Examples of PHI include, but are not limited to:

  1. Names: Full names or even last names in combination with other identifiers.
  2. Addresses: Anything more specific than state, including street address, city, county, precinct, and in most cases, zip code.
  3. Dates: Particularly those that are directly related to an individual, like birthdates, admission and discharge dates, and death dates.
  4. Phone Numbers: Individual's home, office, or mobile numbers.
  5. Fax Numbers: Used analogously with phone numbers as contact information.
  6. Email Addresses: Personal email addresses identifying an individual.
  7. Social Security Numbers: A primary identifier used across various official documents and records.
  8. Medical Record Numbers: Unique numbers assigned to individuals' health records.
  9. Health Insurance Beneficiary Numbers: Specific numbers assigned to individuals by their health insurers.
  10. Account Numbers: Related to any accounts the individual may have within a healthcare setting.

In addition to the above examples, photographic images and any unique identifying number, characteristic, or code, except the unique code assigned by the investigator to code the data, also constitute PHI when they can be used to identify an individual.

Therefore, covered entities are required by the HIPAA Privacy Rule to implement measures and policies that protect this information from unauthorized access or breaches. This includes ensuring that all forms of PHI — electronic, paper, and oral — are handled with the same level of care.

Who Is Subject to HIPAA’s Rules About PHI?

Entities that are subject to HIPAA's rules about Protected Health Information (PHI) are commonly known as "covered entities" and include a specific group of organizations and individuals that handle health-related information.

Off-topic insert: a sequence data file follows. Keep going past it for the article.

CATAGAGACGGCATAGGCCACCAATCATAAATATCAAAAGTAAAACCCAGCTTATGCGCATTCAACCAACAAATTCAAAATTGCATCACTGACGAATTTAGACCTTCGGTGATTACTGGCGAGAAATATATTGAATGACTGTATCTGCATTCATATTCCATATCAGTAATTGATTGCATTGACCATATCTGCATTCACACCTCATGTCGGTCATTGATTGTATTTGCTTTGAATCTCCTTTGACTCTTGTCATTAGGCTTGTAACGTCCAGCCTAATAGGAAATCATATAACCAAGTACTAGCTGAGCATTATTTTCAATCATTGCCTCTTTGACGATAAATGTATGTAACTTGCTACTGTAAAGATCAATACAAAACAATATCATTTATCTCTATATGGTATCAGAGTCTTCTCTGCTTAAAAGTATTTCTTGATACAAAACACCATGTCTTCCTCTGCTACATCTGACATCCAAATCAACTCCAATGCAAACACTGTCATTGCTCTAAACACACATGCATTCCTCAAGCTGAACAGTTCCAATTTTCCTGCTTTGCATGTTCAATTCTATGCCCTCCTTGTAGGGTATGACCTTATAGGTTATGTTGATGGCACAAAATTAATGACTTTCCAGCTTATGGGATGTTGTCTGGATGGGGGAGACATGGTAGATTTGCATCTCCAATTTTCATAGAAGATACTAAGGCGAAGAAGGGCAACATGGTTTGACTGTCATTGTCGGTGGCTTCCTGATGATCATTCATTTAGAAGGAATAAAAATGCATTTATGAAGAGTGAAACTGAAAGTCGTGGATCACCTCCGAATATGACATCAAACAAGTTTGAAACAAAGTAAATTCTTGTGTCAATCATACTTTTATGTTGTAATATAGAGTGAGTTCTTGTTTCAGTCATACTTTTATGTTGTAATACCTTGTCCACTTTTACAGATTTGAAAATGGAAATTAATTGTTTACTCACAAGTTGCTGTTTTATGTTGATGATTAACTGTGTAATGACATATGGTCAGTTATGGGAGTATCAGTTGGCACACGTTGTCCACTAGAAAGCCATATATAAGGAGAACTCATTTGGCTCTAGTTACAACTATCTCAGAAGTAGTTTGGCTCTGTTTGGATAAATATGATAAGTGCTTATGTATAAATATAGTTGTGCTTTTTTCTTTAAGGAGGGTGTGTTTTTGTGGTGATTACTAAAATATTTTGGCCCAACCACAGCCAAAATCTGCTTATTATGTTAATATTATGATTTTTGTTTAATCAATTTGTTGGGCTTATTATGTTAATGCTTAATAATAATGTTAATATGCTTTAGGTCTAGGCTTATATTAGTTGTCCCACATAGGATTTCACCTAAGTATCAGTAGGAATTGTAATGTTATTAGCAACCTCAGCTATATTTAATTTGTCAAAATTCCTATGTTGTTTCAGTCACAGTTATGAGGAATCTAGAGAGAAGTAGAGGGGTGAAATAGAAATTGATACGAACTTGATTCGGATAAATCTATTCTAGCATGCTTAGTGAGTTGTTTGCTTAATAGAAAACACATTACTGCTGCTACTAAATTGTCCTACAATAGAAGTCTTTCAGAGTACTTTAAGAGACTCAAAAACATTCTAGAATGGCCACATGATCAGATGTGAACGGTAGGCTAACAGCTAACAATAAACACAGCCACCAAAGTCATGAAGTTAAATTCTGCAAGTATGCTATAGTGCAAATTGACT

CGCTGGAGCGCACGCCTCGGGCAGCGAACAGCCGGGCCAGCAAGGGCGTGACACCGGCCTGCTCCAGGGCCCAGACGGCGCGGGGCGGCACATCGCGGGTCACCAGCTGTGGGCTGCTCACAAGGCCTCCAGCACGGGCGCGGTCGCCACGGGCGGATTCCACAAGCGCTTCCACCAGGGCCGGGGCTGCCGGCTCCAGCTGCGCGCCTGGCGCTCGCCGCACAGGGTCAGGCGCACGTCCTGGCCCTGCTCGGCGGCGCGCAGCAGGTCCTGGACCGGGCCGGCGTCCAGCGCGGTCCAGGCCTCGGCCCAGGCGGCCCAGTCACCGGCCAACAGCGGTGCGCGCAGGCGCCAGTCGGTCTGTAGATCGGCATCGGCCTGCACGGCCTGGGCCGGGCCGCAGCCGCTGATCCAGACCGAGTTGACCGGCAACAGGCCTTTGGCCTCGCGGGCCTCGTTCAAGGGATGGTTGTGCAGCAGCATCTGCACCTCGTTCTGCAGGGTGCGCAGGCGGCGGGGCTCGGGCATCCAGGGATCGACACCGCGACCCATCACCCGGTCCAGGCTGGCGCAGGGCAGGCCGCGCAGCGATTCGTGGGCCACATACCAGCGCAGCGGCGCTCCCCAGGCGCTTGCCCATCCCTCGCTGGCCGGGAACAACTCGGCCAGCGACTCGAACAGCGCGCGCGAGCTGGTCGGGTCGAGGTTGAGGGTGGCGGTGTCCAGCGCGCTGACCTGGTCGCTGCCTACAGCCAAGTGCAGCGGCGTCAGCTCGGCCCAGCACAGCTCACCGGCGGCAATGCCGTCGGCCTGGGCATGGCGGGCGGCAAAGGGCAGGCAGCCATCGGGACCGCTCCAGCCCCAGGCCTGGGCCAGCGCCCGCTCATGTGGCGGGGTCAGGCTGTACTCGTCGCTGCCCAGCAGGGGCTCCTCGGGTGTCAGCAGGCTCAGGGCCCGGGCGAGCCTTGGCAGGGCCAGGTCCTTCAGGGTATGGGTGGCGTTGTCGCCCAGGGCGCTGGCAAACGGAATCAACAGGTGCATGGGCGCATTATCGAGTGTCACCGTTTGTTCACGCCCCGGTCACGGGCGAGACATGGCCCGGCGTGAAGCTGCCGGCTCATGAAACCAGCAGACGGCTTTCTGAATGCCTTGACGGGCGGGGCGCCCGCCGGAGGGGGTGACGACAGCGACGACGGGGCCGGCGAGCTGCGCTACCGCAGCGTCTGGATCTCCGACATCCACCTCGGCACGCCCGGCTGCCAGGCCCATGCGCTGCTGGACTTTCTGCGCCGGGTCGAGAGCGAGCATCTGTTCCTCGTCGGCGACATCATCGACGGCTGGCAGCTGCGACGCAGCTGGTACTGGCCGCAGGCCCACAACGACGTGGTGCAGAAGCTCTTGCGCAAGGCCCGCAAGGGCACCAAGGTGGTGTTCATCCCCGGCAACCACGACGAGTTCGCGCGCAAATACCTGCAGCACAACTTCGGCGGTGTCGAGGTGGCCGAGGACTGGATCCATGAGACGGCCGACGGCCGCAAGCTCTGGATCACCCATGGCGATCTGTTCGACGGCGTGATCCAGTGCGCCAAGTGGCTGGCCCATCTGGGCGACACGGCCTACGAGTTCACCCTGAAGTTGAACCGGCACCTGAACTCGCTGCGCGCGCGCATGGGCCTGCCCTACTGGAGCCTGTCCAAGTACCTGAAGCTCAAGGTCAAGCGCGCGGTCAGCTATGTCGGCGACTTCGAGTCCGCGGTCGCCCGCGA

• Health Plans: This category comprises various types of insurance plans that provide or pay for medical care, such as health, dental, vision, and prescription drug insurers, health maintenance organizations (HMOs), Medicare, Medicaid, and other government- and civilian-sponsored health programs.

  • Health Care Providers: Providers that transmit health information in electronic form in connection with a transaction for which the Department of Health and Human Services has adopted a standard are covered. This includes doctors, clinics, psychologists, dentists, chiropractors, nursing homes, and pharmacies.

  • Health Care Clearinghouses: These entities process health information received from another entity into a standard format or vice versa. They often act as an intermediary that translates data from a healthcare provider into a format required by insurers – and vice versa.

In addition to these primary groups, business associates of covered entities also need to comply with certain HIPAA rules. These are persons or organizations, outside the covered entity's workforce, that perform functions, or provide services, involving the use or disclosure of PHI. Business associates can include third-party administrators, billing companies, lawyers, accountants, IT providers, and other vendors who have access to PHI.

Entities that fall under these classifications must adhere to HIPAA’s robust privacy and security rules to ensure the confidentiality, integrity, and availability of PHI.

What Is Not Considered PHI Under HIPAA?

While Protected Health Information (PHI) is broadly defined under the Health Insurance Portability and Accountability Act (HIPAA), not all health-related information is considered PHI. For information to be classified as PHI, it must be created, transmitted, or maintained by a covered entity or its associates and must also relate to patient care or payment for healthcare services.

Here are specific examples of information not considered PHI:

  • De-identified Data: Information that has had all personal identifiers removed, making it impossible to link the data back to an individual.
    • Removing names, addresses, social security numbers
    • Masking images or any identifying number
  • Employment Records: Information an employer collects about employees in records kept by the employer is not PHI, even if it concerns health-related issues.
    • Employement records
    • Sick leave documentation
  • Education Records: Those covered by the Family Educational Rights and Privacy Act (FERPA) are also not considered PHI.

  • Data Not Handled by Covered Entities: Information someone holds about their health that has not been shared with a covered entity remains outside the scope of PHI.
    • Self-tracked health data (e.g. apps, fitness trackers)
    • Person health records not shared with a doctor

It's important to note that although this information on its own may not be classified as PHI, once it is combined with other health information in the hands of a covered entity or its associates, it may become PHI and therefore is subject to HIPAA regulations.